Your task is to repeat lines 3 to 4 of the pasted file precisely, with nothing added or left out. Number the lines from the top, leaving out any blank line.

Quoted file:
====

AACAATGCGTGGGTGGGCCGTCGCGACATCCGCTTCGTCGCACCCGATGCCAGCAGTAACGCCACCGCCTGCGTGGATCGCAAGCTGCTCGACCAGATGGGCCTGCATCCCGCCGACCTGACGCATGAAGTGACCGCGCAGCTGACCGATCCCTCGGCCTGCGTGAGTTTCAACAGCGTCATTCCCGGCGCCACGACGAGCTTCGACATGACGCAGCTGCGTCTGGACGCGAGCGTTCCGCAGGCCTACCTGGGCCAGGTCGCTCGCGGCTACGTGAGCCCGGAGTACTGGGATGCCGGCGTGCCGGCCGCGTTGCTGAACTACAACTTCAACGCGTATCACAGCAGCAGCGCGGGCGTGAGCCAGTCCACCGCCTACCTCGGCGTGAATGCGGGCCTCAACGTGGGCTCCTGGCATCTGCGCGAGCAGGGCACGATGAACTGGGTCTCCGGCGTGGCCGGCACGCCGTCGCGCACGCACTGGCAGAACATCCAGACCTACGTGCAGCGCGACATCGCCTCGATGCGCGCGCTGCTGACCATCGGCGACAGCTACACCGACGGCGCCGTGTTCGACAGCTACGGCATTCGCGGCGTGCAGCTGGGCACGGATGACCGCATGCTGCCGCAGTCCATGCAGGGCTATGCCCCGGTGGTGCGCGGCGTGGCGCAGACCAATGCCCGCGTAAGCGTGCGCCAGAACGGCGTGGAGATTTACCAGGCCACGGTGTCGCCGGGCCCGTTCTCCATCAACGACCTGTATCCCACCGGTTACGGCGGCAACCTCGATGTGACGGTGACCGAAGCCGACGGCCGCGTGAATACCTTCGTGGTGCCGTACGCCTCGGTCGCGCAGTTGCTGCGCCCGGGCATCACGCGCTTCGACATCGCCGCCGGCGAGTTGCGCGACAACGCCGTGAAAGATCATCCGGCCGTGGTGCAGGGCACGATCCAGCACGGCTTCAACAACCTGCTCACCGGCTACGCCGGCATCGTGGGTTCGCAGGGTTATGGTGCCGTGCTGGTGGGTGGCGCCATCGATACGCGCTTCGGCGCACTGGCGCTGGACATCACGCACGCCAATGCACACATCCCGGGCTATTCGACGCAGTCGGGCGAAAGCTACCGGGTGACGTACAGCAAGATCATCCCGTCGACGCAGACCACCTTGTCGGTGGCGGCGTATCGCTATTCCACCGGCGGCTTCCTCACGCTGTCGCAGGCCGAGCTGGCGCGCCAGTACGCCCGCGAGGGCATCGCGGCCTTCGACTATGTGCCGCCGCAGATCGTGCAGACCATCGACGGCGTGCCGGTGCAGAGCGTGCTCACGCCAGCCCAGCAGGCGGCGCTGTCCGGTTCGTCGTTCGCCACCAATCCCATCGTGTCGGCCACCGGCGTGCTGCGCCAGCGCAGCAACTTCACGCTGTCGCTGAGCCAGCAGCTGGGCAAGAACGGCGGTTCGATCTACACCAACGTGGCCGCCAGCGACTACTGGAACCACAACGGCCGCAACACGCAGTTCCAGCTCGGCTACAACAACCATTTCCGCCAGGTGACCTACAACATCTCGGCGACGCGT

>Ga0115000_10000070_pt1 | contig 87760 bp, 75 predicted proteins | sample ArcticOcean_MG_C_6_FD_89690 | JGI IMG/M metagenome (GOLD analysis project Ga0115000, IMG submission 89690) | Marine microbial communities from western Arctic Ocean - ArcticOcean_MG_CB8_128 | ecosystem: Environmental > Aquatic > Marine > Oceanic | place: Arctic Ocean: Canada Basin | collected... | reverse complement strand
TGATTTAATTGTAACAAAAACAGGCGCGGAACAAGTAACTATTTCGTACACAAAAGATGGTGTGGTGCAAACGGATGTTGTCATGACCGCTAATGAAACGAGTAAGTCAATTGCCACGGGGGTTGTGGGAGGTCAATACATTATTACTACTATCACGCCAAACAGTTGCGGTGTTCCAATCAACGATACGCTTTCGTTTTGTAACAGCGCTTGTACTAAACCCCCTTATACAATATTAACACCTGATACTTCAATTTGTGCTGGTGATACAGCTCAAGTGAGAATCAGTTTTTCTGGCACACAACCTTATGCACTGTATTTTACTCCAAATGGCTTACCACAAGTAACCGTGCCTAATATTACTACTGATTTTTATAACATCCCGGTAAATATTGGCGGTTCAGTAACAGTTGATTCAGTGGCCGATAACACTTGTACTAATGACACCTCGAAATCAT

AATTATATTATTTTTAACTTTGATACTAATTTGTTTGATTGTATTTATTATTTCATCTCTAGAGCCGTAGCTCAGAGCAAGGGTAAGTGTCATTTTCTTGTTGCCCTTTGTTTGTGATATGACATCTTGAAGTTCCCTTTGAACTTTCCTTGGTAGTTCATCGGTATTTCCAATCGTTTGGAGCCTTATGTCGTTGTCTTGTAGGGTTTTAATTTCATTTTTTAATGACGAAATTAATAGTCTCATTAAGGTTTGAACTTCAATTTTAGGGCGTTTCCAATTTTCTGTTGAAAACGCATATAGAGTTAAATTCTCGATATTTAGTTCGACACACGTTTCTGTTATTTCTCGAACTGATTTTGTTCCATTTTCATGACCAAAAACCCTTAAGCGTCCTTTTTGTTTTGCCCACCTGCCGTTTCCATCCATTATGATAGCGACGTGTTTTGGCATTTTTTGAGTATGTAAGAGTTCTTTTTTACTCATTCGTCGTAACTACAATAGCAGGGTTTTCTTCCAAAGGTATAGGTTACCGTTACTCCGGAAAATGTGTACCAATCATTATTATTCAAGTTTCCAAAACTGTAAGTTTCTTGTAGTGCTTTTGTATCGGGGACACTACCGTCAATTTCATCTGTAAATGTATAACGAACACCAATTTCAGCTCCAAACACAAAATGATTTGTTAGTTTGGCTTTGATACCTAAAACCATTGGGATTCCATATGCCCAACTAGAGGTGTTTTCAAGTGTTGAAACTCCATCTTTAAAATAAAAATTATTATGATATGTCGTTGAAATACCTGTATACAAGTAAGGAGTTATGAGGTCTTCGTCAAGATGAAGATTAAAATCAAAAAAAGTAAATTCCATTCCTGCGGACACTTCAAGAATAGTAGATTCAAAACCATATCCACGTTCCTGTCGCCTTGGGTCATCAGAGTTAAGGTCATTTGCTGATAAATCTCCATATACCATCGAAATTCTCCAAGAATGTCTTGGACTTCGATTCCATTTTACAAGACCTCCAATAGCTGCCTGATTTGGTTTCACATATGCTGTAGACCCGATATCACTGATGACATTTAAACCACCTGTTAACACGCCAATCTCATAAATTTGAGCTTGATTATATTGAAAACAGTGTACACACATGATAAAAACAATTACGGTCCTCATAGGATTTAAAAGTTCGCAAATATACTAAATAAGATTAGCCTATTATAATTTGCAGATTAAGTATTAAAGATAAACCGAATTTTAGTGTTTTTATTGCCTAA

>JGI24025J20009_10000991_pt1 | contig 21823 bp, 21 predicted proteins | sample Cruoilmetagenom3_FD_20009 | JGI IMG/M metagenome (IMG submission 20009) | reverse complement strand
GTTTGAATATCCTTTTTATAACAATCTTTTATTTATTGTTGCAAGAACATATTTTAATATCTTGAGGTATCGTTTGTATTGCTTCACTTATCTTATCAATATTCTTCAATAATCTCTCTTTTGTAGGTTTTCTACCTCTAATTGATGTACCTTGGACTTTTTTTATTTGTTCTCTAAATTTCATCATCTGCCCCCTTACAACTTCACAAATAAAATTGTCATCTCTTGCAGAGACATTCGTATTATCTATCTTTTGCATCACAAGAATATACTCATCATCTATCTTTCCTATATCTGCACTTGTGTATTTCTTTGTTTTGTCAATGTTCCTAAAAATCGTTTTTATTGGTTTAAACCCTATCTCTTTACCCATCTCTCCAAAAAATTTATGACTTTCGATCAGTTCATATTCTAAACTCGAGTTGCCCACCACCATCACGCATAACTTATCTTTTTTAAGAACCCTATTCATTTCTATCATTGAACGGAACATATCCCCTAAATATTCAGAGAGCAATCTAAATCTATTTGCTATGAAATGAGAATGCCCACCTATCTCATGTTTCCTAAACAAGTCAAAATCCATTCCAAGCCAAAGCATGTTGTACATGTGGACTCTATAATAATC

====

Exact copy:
TGATTTAATTGTAACAAAAACAGGCGCGGAACAAGTAACTATTTCGTACACAAAAGATGGTGTGGTGCAAACGGATGTTGTCATGACCGCTAATGAAACGAGTAAGTCAATTGCCACGGGGGTTGTGGGAGGTCAATACATTATTACTACTATCACGCCAAACAGTTGCGGTGTTCCAATCAACGATACGCTTTCGTTTTGTAACAGCGCTTGTACTAAACCCCCTTATACAATATTAACACCTGATACTTCAATTTGTGCTGGTGATACAGCTCAAGTGAGAATCAGTTTTTCTGGCACACAACCTTATGCACTGTATTTTACTCCAAATGGCTTACCACAAGTAACCGTGCCTAATATTACTACTGATTTTTATAACATCCCGGTAAATATTGGCGGTTCAGTAACAGTTGATTCAGTGGCCGATAACACTTGTACTAATGACACCTCGAAATCAT

AATTATATTATTTTTAACTTTGATACTAATTTGTTTGATTGTATTTATTATTTCATCTCTAGAGCCGTAGCTCAGAGCAAGGGTAAGTGTCATTTTCTTGTTGCCCTTTGTTTGTGATATGACATCTTGAAGTTCCCTTTGAACTTTCCTTGGTAGTTCATCGGTATTTCCAATCGTTTGGAGCCTTATGTCGTTGTCTTGTAGGGTTTTAATTTCATTTTTTAATGACGAAATTAATAGTCTCATTAAGGTTTGAACTTCAATTTTAGGGCGTTTCCAATTTTCTGTTGAAAACGCATATAGAGTTAAATTCTCGATATTTAGTTCGACACACGTTTCTGTTATTTCTCGAACTGATTTTGTTCCATTTTCATGACCAAAAACCCTTAAGCGTCCTTTTTGTTTTGCCCACCTGCCGTTTCCATCCATTATGATAGCGACGTGTTTTGGCATTTTTTGAGTATGTAAGAGTTCTTTTTTACTCATTCGTCGTAACTACAATAGCAGGGTTTTCTTCCAAAGGTATAGGTTACCGTTACTCCGGAAAATGTGTACCAATCATTATTATTCAAGTTTCCAAAACTGTAAGTTTCTTGTAGTGCTTTTGTATCGGGGACACTACCGTCAATTTCATCTGTAAATGTATAACGAACACCAATTTCAGCTCCAAACACAAAATGATTTGTTAGTTTGGCTTTGATACCTAAAACCATTGGGATTCCATATGCCCAACTAGAGGTGTTTTCAAGTGTTGAAACTCCATCTTTAAAATAAAAATTATTATGATATGTCGTTGAAATACCTGTATACAAGTAAGGAGTTATGAGGTCTTCGTCAAGATGAAGATTAAAATCAAAAAAAGTAAATTCCATTCCTGCGGACACTTCAAGAATAGTAGATTCAAAACCATATCCACGTTCCTGTCGCCTTGGGTCATCAGAGTTAAGGTCATTTGCTGATAAATCTCCATATACCATCGAAATTCTCCAAGAATGTCTTGGACTTCGATTCCATTTTACAAGACCTCCAATAGCTGCCTGATTTGGTTTCACATATGCTGTAGACCCGATATCACTGATGACATTTAAACCACCTGTTAACACGCCAATCTCATAAATTTGAGCTTGATTATATTGAAAACAGTGTACACACATGATAAAAACAATTACGGTCCTCATAGGATTTAAAAGTTCGCAAATATACTAAATAAGATTAGCCTATTATAATTTGCAGATTAAGTATTAAAGATAAACCGAATTTTAGTGTTTTTATTGCCTAA